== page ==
Europe South Asia Asia Pacific Americas Middle East Africa BBC Homepage World Service Education



Front Page

World

UK

UK Politics

Business

Sci/Tech

Health

Education

Sport

Entertainment

Talking Point

In Depth

On Air

Archive
Feedback
Low Graphics
Help

Monday, November 1, 1999 Published at 16:29 GMT


World: Europe

Battle for Chechnya 'intensifies'

Russian soldiers make their way to positions in the Naurski region

Russian warplanes are reported to have attacked the Chechen capital Grozny as federal troops say they have also sealed off the breakaway region's second-largest city.

Battle for the Caucasus
The Interfax news agency reported that Russian planes had intensified the bombing campaign against the capital.

Russian military officials also said federal troops had sealed off the second city of Gudermes, 30km (20 miles) east of the capital,

Chechen officials said the siege of the city, was not complete and that fighting was still going on.

But a Russian military spokesman told the ITAR-Tass news agency: "We actually control, including from the air, all highways. All strategic heights on ridges around Gudermes have been occupied,"

'Propaganda of terrorists'

Interfax quoted Russian military commanders as saying they will take Grozny but have no immediate plans to storm the capital.


The BBC's Flora Botsford: "They meet little resistance"
Reports of the bombing campaign against Grozny and other villages came as the Russian Prime Minister Vladimir Putin dismissed Chechen claims of civilian casualties in Russian airstrikes as false propaganda.

"Everything that concerns the bombing of peaceful residents is the ill-intended propaganda of terrorists," he said on Sunday in an interview on a Moscow radio station.

In the latest report of civilian casualties, medical workers and Chechen officials said at least two villages were bombed, leaving dozens dead or wounded.

Reports of civilian casualties

The Associated Press quoted the head of a local hospital as saying 15 people were killed and 51 wounded when jets early on Sunday bombed Kurchaloi, 45km (28 miles) east of Grozny.

A Chechen official also told the news agency that seven people died on Saturday when warplanes bombed Chiskhi, 30 km (18 miles) south of Grozny.

The International Red Cross said two of its local workers had been killed and one badly wounded when a refugee convoy came under fire outside Grozny.

Several other vehicles also came under fire, killing at least 25 people and injuring 70 more, the aid agency said.

US concern

Russian officials rejected reports that they attacked the convoy.


The BBC's Richard Lister: "Mrs Albright made crystal clear her concern"
About 200,000 Chechen refugees have fled to neighbouring republics in the face of the Russian onslaught, prompting the US to express concern about the plight of civilians.

At talks in Washington, Secretary of State Madeleine Albright told the Russian Interior Minister Vladimir Rushaylo, that she could not see how the two sides could reach a negotiated political solution to the conflict based on Moscow's current strategy.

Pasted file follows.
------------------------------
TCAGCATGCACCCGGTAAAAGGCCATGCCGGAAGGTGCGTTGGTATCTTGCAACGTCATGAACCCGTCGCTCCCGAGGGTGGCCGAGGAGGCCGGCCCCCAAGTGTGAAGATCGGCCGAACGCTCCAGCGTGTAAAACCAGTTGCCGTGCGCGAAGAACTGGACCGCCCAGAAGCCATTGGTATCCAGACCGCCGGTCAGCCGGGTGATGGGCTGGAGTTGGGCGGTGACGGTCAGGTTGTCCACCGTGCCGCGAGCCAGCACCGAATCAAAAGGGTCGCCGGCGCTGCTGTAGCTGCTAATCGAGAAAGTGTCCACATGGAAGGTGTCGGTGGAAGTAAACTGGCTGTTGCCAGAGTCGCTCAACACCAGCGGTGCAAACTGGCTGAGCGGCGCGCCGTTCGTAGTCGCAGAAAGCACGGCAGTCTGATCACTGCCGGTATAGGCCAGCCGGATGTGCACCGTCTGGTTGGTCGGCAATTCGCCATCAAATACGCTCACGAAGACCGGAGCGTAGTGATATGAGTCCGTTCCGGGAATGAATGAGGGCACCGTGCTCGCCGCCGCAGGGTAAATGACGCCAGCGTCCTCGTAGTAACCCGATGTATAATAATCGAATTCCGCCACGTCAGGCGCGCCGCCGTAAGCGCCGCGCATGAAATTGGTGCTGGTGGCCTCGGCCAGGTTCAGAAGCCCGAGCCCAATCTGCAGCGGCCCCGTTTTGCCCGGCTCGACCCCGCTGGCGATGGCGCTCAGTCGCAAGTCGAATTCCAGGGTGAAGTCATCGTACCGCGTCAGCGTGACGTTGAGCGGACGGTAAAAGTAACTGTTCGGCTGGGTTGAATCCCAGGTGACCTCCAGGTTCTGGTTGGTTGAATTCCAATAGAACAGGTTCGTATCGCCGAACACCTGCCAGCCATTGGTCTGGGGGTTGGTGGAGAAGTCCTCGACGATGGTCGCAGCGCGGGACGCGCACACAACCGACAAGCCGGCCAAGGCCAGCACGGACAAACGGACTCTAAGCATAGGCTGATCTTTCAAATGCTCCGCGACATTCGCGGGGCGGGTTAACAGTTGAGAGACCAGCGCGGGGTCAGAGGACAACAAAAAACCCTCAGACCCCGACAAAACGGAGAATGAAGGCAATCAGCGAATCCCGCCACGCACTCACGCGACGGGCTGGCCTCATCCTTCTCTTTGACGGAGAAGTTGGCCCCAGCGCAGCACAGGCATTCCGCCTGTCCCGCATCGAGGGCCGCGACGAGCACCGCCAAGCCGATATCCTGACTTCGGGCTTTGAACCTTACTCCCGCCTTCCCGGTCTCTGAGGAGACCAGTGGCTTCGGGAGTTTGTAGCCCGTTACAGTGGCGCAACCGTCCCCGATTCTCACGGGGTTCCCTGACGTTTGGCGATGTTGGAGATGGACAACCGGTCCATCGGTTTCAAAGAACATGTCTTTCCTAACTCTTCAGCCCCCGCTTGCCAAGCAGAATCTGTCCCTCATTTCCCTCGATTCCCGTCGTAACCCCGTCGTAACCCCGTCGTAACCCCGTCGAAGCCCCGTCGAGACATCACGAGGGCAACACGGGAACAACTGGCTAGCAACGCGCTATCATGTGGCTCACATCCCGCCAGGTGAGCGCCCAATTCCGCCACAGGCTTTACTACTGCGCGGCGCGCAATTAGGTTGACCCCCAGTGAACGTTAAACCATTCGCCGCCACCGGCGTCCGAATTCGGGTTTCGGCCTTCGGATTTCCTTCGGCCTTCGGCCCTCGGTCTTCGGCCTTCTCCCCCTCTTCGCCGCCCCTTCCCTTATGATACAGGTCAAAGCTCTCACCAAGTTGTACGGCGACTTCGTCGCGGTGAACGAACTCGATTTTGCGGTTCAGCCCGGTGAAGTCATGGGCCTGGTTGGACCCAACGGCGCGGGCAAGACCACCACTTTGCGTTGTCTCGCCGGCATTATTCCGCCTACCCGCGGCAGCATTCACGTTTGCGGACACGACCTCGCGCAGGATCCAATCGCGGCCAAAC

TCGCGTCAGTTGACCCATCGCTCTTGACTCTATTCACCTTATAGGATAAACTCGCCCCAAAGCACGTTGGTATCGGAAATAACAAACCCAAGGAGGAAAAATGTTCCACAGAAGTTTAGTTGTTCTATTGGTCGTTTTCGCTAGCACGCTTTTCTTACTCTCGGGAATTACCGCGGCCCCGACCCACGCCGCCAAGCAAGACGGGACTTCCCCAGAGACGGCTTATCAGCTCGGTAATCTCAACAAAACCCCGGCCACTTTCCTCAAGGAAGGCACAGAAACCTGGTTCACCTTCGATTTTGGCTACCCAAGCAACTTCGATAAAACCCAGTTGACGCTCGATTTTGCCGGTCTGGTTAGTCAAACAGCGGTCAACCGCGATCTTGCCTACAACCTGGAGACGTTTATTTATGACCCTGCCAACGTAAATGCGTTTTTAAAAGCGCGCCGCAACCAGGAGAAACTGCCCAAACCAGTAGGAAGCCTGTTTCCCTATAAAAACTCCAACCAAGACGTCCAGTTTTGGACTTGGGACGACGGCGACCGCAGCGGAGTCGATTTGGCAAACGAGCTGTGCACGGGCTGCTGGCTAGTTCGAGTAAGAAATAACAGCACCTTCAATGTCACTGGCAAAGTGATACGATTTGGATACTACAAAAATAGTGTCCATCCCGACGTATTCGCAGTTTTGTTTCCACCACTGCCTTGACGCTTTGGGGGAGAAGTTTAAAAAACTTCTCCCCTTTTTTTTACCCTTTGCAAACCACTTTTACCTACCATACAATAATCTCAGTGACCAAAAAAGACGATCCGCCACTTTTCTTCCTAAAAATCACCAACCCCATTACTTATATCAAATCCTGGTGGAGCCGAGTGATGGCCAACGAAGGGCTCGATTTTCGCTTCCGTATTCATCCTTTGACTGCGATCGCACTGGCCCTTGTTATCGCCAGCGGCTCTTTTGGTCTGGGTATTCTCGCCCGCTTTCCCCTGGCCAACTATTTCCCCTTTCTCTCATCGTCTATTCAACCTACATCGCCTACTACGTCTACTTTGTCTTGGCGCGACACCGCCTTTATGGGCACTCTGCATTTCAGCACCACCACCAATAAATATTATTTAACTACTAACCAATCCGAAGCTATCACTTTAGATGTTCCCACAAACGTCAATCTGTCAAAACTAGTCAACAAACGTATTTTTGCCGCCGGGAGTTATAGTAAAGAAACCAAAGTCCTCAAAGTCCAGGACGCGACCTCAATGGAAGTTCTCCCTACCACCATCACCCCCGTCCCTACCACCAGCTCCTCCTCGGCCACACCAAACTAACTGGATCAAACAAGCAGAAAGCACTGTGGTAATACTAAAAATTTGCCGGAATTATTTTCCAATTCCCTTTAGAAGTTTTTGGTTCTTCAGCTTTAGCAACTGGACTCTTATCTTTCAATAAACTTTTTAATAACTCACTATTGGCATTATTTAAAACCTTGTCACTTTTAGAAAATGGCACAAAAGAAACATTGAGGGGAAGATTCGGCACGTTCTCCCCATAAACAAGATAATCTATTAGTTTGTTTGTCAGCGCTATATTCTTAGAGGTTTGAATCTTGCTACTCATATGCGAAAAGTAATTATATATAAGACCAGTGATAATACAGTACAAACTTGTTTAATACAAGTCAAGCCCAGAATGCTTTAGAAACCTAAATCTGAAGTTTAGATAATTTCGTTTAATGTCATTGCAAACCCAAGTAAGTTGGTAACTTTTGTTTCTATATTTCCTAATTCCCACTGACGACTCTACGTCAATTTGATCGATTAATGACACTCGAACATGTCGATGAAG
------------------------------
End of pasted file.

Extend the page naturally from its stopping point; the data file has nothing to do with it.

Her spokesman said that, during the hour-long meeting, she made crystal clear her concern about the direction the Russian military campaign was taking.

The US says it recognises Moscow's right to combat internal security threats but has repeatedly criticised the humanitarian impact of the current operation.

Officials have also expressed concern about reports of widespread Russian intimidation of Chechens and other groups throughout the Caucuses region.

Mr Rushaylo, for his part, gave the US Secretary of State what he said was hard evidence of Chechen terrorism.

'Terrorists targeted'

Moscow says its military campaign is aimed at Islamic guerrilla groups based in Chechnya who have launched raids on neighbouring Dagestan and whom Moscow blames for bomb blasts in the rest of Russia which killed nearly 300 people.

But Chechen doctors working for the international humanitarian organisation, Medicines du Monde, say that is not true.

A Moscow-based spokesman for the organisation said: "There are a lot of civilian victims. They are bombing hospitals, schools, markets, houses."

BBC Moscow correspondent Andrew Harding says there is now overwhelming evidence that Russia's massive air bombardment is causing heavy civilian casualties.



Advanced options | Search tips




Back to top | BBC News Home | BBC Homepage | ©




Africa | Americas | Asia-Pacific | Europe | Middle East | South Asia



Relevant Stories

30 Oct 99 | Europe
US urges restraint in Chechnya

31 Oct 99 | UK
Journalist held in Chechnya released

29 Oct 99 | Europe
Analysis: Putin's war

28 Oct 99 | Europe
Russia steps up bombing

27 Oct 99 | Europe
Chechens defy Russian assault

24 Oct 99 | Europe
Civilian casualties mount in Chechnya





Internet Links


Chechen Republic

Russian Government (in Russian)


The BBC is not responsible for the content of external internet sites.




In this section

Violence greets Clinton visit

Russian forces pound Grozny

EU fraud: a billion dollar bill

Next steps for peace

Cardinal may face loan-shark charges

From Business
Vodafone takeover battle heats up

Trans-Turkish pipeline deal signed

French party seeks new leader

Jube tube debut

Athens riots for Clinton visit

UN envoy discusses Chechnya in Moscow

Solana new Western European Union chief

Moldova's PM-designate withdraws

Chechen government welcomes summit

In pictures: Clinton's violent welcome

Georgia protests over Russian 'attack'

UN chief: No Chechen 'catastrophe'

New arms control treaty for Europe

From Business
Mannesmann fights back

EU fraud -- a billion-dollar bill

New moves in Spain's terror scandal

EU allows labelling of British beef

UN seeks more security in Chechnya

Athens riots for Clinton visit

Russia's media war over Chechnya

Homeless suffer as quake toll rises

Analysis: East-West relations must shift